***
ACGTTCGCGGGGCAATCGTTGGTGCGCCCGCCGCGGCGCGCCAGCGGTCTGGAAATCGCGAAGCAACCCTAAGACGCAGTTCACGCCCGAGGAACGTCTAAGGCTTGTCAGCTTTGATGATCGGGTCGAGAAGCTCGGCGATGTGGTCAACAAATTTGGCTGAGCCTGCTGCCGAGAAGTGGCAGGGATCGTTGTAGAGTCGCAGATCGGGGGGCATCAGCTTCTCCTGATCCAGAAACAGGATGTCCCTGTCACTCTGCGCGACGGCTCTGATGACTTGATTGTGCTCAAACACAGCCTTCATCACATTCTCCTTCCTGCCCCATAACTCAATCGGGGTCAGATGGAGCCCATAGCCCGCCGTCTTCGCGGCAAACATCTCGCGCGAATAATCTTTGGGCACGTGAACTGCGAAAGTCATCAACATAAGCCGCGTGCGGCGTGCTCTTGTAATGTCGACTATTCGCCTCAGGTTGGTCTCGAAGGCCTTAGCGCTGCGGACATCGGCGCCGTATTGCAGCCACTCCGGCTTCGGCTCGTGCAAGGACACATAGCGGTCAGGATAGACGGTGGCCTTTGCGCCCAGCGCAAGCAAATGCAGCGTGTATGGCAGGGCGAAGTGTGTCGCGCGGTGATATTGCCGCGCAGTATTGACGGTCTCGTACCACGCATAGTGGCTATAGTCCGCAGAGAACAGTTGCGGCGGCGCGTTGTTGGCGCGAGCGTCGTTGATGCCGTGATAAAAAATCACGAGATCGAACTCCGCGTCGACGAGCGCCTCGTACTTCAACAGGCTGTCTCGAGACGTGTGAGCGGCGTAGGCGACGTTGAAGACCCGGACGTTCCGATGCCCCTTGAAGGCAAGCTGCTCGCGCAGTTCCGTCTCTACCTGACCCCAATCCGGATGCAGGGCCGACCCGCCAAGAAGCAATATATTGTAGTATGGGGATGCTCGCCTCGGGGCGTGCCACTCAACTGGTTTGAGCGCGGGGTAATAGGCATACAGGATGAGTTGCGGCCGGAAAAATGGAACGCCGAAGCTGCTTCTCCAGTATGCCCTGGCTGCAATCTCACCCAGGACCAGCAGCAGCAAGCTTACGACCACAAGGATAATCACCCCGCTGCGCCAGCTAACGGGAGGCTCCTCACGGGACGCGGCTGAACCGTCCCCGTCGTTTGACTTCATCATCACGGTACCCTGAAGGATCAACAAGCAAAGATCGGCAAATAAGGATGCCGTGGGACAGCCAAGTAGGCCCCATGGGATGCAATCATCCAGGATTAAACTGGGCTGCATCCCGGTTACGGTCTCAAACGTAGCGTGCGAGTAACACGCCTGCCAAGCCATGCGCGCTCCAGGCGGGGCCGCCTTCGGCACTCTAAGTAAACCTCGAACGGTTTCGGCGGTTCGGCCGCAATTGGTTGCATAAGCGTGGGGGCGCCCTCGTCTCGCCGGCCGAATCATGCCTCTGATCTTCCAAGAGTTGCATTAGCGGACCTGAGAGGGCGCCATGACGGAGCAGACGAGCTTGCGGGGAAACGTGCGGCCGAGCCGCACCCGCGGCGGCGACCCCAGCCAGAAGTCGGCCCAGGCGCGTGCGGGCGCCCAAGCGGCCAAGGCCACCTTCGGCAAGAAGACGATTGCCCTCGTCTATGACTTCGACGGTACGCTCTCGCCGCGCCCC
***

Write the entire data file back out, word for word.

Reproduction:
ACGTTCGCGGGGCAATCGTTGGTGCGCCCGCCGCGGCGCGCCAGCGGTCTGGAAATCGCGAAGCAACCCTAAGACGCAGTTCACGCCCGAGGAACGTCTAAGGCTTGTCAGCTTTGATGATCGGGTCGAGAAGCTCGGCGATGTGGTCAACAAATTTGGCTGAGCCTGCTGCCGAGAAGTGGCAGGGATCGTTGTAGAGTCGCAGATCGGGGGGCATCAGCTTCTCCTGATCCAGAAACAGGATGTCCCTGTCACTCTGCGCGACGGCTCTGATGACTTGATTGTGCTCAAACACAGCCTTCATCACATTCTCCTTCCTGCCCCATAACTCAATCGGGGTCAGATGGAGCCCATAGCCCGCCGTCTTCGCGGCAAACATCTCGCGCGAATAATCTTTGGGCACGTGAACTGCGAAAGTCATCAACATAAGCCGCGTGCGGCGTGCTCTTGTAATGTCGACTATTCGCCTCAGGTTGGTCTCGAAGGCCTTAGCGCTGCGGACATCGGCGCCGTATTGCAGCCACTCCGGCTTCGGCTCGTGCAAGGACACATAGCGGTCAGGATAGACGGTGGCCTTTGCGCCCAGCGCAAGCAAATGCAGCGTGTATGGCAGGGCGAAGTGTGTCGCGCGGTGATATTGCCGCGCAGTATTGACGGTCTCGTACCACGCATAGTGGCTATAGTCCGCAGAGAACAGTTGCGGCGGCGCGTTGTTGGCGCGAGCGTCGTTGATGCCGTGATAAAAAATCACGAGATCGAACTCCGCGTCGACGAGCGCCTCGTACTTCAACAGGCTGTCTCGAGACGTGTGAGCGGCGTAGGCGACGTTGAAGACCCGGACGTTCCGATGCCCCTTGAAGGCAAGCTGCTCGCGCAGTTCCGTCTCTACCTGACCCCAATCCGGATGCAGGGCCGACCCGCCAAGAAGCAATATATTGTAGTATGGGGATGCTCGCCTCGGGGCGTGCCACTCAACTGGTTTGAGCGCGGGGTAATAGGCATACAGGATGAGTTGCGGCCGGAAAAATGGAACGCCGAAGCTGCTTCTCCAGTATGCCCTGGCTGCAATCTCACCCAGGACCAGCAGCAGCAAGCTTACGACCACAAGGATAATCACCCCGCTGCGCCAGCTAACGGGAGGCTCCTCACGGGACGCGGCTGAACCGTCCCCGTCGTTTGACTTCATCATCACGGTACCCTGAAGGATCAACAAGCAAAGATCGGCAAATAAGGATGCCGTGGGACAGCCAAGTAGGCCCCATGGGATGCAATCATCCAGGATTAAACTGGGCTGCATCCCGGTTACGGTCTCAAACGTAGCGTGCGAGTAACACGCCTGCCAAGCCATGCGCGCTCCAGGCGGGGCCGCCTTCGGCACTCTAAGTAAACCTCGAACGGTTTCGGCGGTTCGGCCGCAATTGGTTGCATAAGCGTGGGGGCGCCCTCGTCTCGCCGGCCGAATCATGCCTCTGATCTTCCAAGAGTTGCATTAGCGGACCTGAGAGGGCGCCATGACGGAGCAGACGAGCTTGCGGGGAAACGTGCGGCCGAGCCGCACCCGCGGCGGCGACCCCAGCCAGAAGTCGGCCCAGGCGCGTGCGGGCGCCCAAGCGGCCAAGGCCACCTTCGGCAAGAAGACGATTGCCCTCGTCTATGACTTCGACGGTACGCTCTCGCCGCGCCCC